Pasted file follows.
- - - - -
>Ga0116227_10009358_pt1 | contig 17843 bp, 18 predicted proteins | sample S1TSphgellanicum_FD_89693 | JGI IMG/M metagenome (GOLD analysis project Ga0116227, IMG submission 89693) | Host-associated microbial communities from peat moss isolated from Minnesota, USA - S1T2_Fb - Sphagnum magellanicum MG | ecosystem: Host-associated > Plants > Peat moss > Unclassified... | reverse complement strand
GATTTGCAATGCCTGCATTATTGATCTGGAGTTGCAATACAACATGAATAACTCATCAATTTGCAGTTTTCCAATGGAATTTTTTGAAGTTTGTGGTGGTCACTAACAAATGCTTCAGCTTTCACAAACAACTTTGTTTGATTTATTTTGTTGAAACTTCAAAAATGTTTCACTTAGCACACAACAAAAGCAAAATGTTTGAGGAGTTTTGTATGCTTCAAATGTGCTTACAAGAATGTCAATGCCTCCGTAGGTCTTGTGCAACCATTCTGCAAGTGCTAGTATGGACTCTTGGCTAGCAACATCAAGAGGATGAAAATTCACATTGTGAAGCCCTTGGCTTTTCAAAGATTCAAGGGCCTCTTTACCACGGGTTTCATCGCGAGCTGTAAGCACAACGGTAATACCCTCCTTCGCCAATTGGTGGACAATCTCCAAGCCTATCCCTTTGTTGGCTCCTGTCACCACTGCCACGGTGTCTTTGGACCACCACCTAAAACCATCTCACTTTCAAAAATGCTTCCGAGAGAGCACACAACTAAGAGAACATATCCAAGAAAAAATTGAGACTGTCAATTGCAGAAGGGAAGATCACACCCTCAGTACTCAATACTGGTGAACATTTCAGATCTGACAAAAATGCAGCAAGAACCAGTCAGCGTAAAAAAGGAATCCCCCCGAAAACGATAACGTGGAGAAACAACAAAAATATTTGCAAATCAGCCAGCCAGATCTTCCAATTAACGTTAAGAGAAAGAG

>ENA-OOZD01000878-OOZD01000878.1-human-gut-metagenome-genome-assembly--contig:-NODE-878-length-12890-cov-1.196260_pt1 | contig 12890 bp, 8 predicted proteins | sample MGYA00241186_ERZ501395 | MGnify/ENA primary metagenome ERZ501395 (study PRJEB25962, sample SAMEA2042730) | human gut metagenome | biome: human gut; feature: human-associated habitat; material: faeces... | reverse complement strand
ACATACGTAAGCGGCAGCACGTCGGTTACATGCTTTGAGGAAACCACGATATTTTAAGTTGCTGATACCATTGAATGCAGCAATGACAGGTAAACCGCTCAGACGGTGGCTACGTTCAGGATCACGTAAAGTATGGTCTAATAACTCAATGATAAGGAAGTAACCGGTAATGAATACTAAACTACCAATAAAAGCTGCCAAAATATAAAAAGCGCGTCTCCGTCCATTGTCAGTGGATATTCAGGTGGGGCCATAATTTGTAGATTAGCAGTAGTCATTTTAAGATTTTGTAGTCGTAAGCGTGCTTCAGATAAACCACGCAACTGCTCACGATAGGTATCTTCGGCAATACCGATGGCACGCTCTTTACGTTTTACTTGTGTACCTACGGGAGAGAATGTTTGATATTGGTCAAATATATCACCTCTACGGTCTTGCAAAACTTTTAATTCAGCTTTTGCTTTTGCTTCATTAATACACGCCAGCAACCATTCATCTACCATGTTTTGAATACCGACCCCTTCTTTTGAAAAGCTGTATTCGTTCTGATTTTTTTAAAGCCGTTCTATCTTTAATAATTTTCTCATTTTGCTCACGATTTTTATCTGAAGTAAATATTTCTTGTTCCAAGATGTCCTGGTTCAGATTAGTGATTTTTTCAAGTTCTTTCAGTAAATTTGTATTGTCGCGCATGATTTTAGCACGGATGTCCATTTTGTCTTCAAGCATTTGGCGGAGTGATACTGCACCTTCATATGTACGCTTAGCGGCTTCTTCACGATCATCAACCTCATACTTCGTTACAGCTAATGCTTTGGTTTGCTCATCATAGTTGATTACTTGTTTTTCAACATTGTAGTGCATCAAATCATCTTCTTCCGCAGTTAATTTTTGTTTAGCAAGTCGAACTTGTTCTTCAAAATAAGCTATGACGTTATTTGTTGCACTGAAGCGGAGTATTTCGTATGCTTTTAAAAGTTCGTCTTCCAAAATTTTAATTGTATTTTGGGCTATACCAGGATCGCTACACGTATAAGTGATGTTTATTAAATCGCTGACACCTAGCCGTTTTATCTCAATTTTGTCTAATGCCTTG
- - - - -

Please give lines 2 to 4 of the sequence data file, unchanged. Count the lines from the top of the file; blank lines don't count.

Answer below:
GATTTGCAATGCCTGCATTATTGATCTGGAGTTGCAATACAACATGAATAACTCATCAATTTGCAGTTTTCCAATGGAATTTTTTGAAGTTTGTGGTGGTCACTAACAAATGCTTCAGCTTTCACAAACAACTTTGTTTGATTTATTTTGTTGAAACTTCAAAAATGTTTCACTTAGCACACAACAAAAGCAAAATGTTTGAGGAGTTTTGTATGCTTCAAATGTGCTTACAAGAATGTCAATGCCTCCGTAGGTCTTGTGCAACCATTCTGCAAGTGCTAGTATGGACTCTTGGCTAGCAACATCAAGAGGATGAAAATTCACATTGTGAAGCCCTTGGCTTTTCAAAGATTCAAGGGCCTCTTTACCACGGGTTTCATCGCGAGCTGTAAGCACAACGGTAATACCCTCCTTCGCCAATTGGTGGACAATCTCCAAGCCTATCCCTTTGTTGGCTCCTGTCACCACTGCCACGGTGTCTTTGGACCACCACCTAAAACCATCTCACTTTCAAAAATGCTTCCGAGAGAGCACACAACTAAGAGAACATATCCAAGAAAAAATTGAGACTGTCAATTGCAGAAGGGAAGATCACACCCTCAGTACTCAATACTGGTGAACATTTCAGATCTGACAAAAATGCAGCAAGAACCAGTCAGCGTAAAAAAGGAATCCCCCCGAAAACGATAACGTGGAGAAACAACAAAAATATTTGCAAATCAGCCAGCCAGATCTTCCAATTAACGTTAAGAGAAAGAG

>ENA-OOZD01000878-OOZD01000878.1-human-gut-metagenome-genome-assembly--contig:-NODE-878-length-12890-cov-1.196260_pt1 | contig 12890 bp, 8 predicted proteins | sample MGYA00241186_ERZ501395 | MGnify/ENA primary metagenome ERZ501395 (study PRJEB25962, sample SAMEA2042730) | human gut metagenome | biome: human gut; feature: human-associated habitat; material: faeces... | reverse complement strand
ACATACGTAAGCGGCAGCACGTCGGTTACATGCTTTGAGGAAACCACGATATTTTAAGTTGCTGATACCATTGAATGCAGCAATGACAGGTAAACCGCTCAGACGGTGGCTACGTTCAGGATCACGTAAAGTATGGTCTAATAACTCAATGATAAGGAAGTAACCGGTAATGAATACTAAACTACCAATAAAAGCTGCCAAAATATAAAAAGCGCGTCTCCGTCCATTGTCAGTGGATATTCAGGTGGGGCCATAATTTGTAGATTAGCAGTAGTCATTTTAAGATTTTGTAGTCGTAAGCGTGCTTCAGATAAACCACGCAACTGCTCACGATAGGTATCTTCGGCAATACCGATGGCACGCTCTTTACGTTTTACTTGTGTACCTACGGGAGAGAATGTTTGATATTGGTCAAATATATCACCTCTACGGTCTTGCAAAACTTTTAATTCAGCTTTTGCTTTTGCTTCATTAATACACGCCAGCAACCATTCATCTACCATGTTTTGAATACCGACCCCTTCTTTTGAAAAGCTGTATTCGTTCTGATTTTTTTAAAGCCGTTCTATCTTTAATAATTTTCTCATTTTGCTCACGATTTTTATCTGAAGTAAATATTTCTTGTTCCAAGATGTCCTGGTTCAGATTAGTGATTTTTTCAAGTTCTTTCAGTAAATTTGTATTGTCGCGCATGATTTTAGCACGGATGTCCATTTTGTCTTCAAGCATTTGGCGGAGTGATACTGCACCTTCATATGTACGCTTAGCGGCTTCTTCACGATCATCAACCTCATACTTCGTTACAGCTAATGCTTTGGTTTGCTCATCATAGTTGATTACTTGTTTTTCAACATTGTAGTGCATCAAATCATCTTCTTCCGCAGTTAATTTTTGTTTAGCAAGTCGAACTTGTTCTTCAAAATAAGCTATGACGTTATTTGTTGCACTGAAGCGGAGTATTTCGTATGCTTTTAAAAGTTCGTCTTCCAAAATTTTAATTGTATTTTGGGCTATACCAGGATCGCTACACGTATAAGTGATGTTTATTAAATCGCTGACACCTAGCCGTTTTATCTCAATTTTGTCTAATGCCTTG